Hongi and Hangi
The good thing of travelling is that you meet interesting characters and learn a bit about other cultures. You have to deal with other habits, other food and different languages. It is a mind opener. You get a different, better look at the world. It's makes you rich! One of the things we pick up in daily life is some words from the local language. We learned a few Maori words but after a while we talk like Kiwi's with their flatty English.
A chat on a parking place:
Kiwi: Whur u up to?
BB: To the wopwops, grab some metal roads.
Kiwi: Good on ya. Is he yu cuzzie?
BB: Yep, he's my bro.
Kiwi: Cool. 'r the bikes holdin?
BB: Yeah, no worries, 180.000k's and still going strong.
Kiwi: Awesome, wanna Steinie?
BB: No thanks mate, w've to ride.
After a long day of winding roads we find a nice spot to camp near Waitomo. Nearby is a waterfall where we walk to. We descend on a steep, slippery trail through a dense jungle. We reach the pool where the waterfall in plunges and the spray cools us down. We sit down and listen to the 'thundering' sound of the falling water. It's relaxing. In this area are a lot of caves where glowworms live. In the evening we enter a cave and when our eyes are used to the dark we see thousands little lights. Just like a milky way at a bright night. Choice! Glowworms are larvae of the fungus gnat and are about one centimeter long and a millimeter thick. they have a luminescent organ that produces a soft green light. Hanging on the rocks they weave sticky threads to catch unwary insects attracted by their lights. It is not allowed to shine a torch on them because they will dim their lights and it will take hours to become bright again. During this time the glowworm will catch no food. The glowworms that shine most brightly are the hungriest. This is more friendly then crying babies...
A couple of days we are guests at Nigel and Kitty and they take us to their Maori friend Vincent. Vincent is a woodcarver. In a very exciting way he explains the carving symbols and how to make them. Woodcarving was very important to the Maori because they had no written history. His art collection covers tiny figures till war canoes of some meters. Vincent felt a certain "vibe" among us and gives a "koha". This is a gift and is custom in the Maori culture. We receive a special "tiki" necklace for good protection.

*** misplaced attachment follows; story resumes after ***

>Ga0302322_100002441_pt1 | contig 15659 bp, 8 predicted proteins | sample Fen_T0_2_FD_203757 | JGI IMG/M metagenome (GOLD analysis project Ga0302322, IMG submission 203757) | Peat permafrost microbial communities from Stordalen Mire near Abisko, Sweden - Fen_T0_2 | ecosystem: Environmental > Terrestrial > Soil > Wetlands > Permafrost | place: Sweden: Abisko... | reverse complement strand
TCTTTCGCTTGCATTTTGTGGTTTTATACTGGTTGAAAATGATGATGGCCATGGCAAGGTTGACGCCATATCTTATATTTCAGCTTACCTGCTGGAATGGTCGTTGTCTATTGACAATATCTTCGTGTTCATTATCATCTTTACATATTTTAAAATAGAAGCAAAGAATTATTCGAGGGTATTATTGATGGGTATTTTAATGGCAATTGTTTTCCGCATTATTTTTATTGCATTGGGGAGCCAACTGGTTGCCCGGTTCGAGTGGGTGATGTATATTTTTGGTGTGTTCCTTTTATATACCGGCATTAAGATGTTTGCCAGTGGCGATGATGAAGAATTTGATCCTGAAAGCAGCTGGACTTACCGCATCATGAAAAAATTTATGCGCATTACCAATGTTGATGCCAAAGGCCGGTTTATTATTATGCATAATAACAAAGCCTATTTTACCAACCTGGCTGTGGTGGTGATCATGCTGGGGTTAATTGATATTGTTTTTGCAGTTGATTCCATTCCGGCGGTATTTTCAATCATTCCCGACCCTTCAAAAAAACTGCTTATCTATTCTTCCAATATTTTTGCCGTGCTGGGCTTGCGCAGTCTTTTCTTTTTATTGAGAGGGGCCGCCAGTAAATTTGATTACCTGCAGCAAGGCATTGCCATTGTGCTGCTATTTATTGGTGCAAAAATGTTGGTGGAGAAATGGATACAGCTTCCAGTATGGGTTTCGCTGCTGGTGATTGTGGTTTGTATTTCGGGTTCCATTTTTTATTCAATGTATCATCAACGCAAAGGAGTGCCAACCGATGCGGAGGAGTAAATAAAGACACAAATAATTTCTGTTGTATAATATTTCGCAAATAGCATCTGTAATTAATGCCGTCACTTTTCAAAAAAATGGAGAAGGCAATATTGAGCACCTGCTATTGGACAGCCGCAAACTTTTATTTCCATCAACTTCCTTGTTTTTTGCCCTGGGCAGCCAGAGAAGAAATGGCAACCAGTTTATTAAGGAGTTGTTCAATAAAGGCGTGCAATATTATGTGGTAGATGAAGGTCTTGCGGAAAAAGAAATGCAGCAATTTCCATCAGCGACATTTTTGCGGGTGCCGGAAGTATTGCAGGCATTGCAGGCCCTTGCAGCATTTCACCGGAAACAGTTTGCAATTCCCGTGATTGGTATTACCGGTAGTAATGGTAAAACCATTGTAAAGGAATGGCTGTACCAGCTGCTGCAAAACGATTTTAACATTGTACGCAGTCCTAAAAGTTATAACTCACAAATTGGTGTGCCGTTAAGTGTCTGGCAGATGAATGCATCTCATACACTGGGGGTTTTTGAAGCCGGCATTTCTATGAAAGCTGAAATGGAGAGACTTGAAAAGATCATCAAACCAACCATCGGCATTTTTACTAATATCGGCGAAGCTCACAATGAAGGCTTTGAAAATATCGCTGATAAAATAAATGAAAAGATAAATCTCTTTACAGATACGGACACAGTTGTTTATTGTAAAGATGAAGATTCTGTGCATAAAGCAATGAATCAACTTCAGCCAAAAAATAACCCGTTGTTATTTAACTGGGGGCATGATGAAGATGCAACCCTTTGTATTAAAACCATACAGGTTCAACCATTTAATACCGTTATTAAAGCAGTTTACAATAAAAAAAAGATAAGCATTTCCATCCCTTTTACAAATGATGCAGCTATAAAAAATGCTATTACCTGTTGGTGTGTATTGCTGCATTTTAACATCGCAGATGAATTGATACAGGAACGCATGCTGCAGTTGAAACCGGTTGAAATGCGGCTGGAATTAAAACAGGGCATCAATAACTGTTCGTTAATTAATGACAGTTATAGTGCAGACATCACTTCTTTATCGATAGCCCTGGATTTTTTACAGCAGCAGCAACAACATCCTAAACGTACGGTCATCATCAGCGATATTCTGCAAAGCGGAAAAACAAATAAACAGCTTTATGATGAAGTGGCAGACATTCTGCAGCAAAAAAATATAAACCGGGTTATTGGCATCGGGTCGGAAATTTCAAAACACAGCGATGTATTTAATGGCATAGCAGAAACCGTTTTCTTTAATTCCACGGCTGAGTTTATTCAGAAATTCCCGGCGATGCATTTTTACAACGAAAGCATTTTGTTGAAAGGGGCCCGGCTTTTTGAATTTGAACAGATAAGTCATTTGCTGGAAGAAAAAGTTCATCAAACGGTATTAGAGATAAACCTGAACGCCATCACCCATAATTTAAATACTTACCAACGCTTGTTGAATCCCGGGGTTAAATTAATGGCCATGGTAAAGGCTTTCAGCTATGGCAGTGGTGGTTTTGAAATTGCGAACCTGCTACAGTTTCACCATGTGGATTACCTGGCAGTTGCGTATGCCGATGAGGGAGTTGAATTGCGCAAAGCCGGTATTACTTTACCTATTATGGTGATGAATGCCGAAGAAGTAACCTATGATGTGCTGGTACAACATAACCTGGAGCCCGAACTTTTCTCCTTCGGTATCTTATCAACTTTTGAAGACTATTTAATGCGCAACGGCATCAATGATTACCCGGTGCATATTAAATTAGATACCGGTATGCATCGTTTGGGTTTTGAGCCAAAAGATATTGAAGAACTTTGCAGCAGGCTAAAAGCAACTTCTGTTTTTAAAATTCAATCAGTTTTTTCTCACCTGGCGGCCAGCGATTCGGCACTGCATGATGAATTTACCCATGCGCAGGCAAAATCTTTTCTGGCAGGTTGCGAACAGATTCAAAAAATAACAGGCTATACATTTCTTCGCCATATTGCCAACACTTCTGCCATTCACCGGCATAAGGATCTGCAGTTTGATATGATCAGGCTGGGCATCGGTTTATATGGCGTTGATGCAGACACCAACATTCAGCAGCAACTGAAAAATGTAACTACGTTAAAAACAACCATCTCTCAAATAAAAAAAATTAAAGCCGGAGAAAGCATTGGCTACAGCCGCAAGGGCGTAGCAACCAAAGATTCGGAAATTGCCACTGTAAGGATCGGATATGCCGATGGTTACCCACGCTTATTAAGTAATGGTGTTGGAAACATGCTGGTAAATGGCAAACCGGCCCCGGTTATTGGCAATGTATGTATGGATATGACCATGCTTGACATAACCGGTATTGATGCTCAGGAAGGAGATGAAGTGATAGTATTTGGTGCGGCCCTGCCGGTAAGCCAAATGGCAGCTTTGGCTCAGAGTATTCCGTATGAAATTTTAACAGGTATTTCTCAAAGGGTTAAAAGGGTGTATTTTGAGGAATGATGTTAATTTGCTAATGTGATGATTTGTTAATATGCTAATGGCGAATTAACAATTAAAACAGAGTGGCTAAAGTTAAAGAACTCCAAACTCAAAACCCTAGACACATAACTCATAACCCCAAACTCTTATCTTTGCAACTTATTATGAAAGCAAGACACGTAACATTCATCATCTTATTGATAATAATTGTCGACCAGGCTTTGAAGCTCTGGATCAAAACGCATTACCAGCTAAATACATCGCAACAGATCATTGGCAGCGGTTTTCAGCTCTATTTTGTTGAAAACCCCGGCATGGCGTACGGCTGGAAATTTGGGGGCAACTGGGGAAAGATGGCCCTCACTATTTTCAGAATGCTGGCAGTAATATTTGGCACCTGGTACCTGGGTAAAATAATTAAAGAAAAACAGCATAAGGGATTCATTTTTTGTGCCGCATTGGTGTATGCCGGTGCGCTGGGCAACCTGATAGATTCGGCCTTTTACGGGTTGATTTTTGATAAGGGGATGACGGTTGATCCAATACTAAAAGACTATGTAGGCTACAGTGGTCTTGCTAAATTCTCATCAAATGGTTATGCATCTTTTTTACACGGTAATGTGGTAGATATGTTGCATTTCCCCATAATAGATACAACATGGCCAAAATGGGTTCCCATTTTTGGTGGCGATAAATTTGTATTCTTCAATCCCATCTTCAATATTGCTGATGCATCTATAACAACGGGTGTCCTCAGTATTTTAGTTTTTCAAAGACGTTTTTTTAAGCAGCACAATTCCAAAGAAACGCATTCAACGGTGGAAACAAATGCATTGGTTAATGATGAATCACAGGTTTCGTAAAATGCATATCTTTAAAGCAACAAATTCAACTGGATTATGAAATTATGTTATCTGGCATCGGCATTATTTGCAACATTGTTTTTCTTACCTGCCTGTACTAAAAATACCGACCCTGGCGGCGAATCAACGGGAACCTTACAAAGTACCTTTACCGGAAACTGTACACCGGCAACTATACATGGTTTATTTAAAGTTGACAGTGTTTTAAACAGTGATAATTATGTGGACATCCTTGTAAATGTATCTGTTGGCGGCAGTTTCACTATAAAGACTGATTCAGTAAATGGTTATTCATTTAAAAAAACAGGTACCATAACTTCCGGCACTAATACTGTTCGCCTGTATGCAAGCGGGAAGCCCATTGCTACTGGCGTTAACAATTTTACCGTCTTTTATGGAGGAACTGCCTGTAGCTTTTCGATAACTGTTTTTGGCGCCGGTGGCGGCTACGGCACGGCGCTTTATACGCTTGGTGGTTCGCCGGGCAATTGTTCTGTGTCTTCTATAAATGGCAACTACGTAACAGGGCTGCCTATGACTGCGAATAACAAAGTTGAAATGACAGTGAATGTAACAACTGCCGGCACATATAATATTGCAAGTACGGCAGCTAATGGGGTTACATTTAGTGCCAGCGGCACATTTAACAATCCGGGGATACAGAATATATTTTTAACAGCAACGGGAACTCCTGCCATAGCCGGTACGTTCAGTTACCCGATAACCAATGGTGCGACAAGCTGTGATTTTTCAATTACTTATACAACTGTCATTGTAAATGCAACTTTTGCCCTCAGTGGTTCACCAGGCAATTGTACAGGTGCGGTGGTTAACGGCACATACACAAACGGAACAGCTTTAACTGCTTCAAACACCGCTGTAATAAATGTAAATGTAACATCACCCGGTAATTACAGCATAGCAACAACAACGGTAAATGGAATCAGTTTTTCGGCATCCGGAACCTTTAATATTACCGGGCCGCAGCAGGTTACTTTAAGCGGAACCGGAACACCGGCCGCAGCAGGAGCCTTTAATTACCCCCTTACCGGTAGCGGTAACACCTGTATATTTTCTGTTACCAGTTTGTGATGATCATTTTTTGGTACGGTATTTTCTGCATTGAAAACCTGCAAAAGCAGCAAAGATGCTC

Typical Maori wood carving with Moko style
We became more interested in the Maori culture and visit Tamaki village. This is a replica of a Maori village how they lived in ancient times. Many Maori tribes were warlike and for a better defense they built their villages on hill tops and surrounded it with fences of trees and wood carved guarding statues.
When we want to enter the village a Maori guard, dressed in a cloak made of dog fur and feathers, jumps in front of us and make a "Haka". This dance comes with fierce shouting, flexing arm movements with a spear, thunderous stamping and showing his tongue. It is a frightening sight and is done to chase unwanted visitors away. But we come in peace and may enter. A Maori woman makes a "Hongi". This is a traditional greeting where noses are twice pressed together and share the breath of life.
"Haka", a Maori greeting
Maori village Tamaki
Higher classes and warriors decorated themselves with "Moko". This is a tattoo where they made incisions with chisels of bone and color it with charcoal. Women only had Moko on their chin and lips, while high-ranking men had tattoos over their entire face and buttocks. The Maori had no natural painkiller so this was a very painful ritual. They show us around the village and demonstrate some music instruments and weapons. After the tour we get a "Hangi". This traditional Maori kitchen exist of chicken or fish, kumara (sweet potato) and some vegetables. They put it all together in baskets, put it in a hole in the ground with hot stones and steam it ready till it is cooked. They call this "Hangi". It is a healthy BBQ. Bon appetite.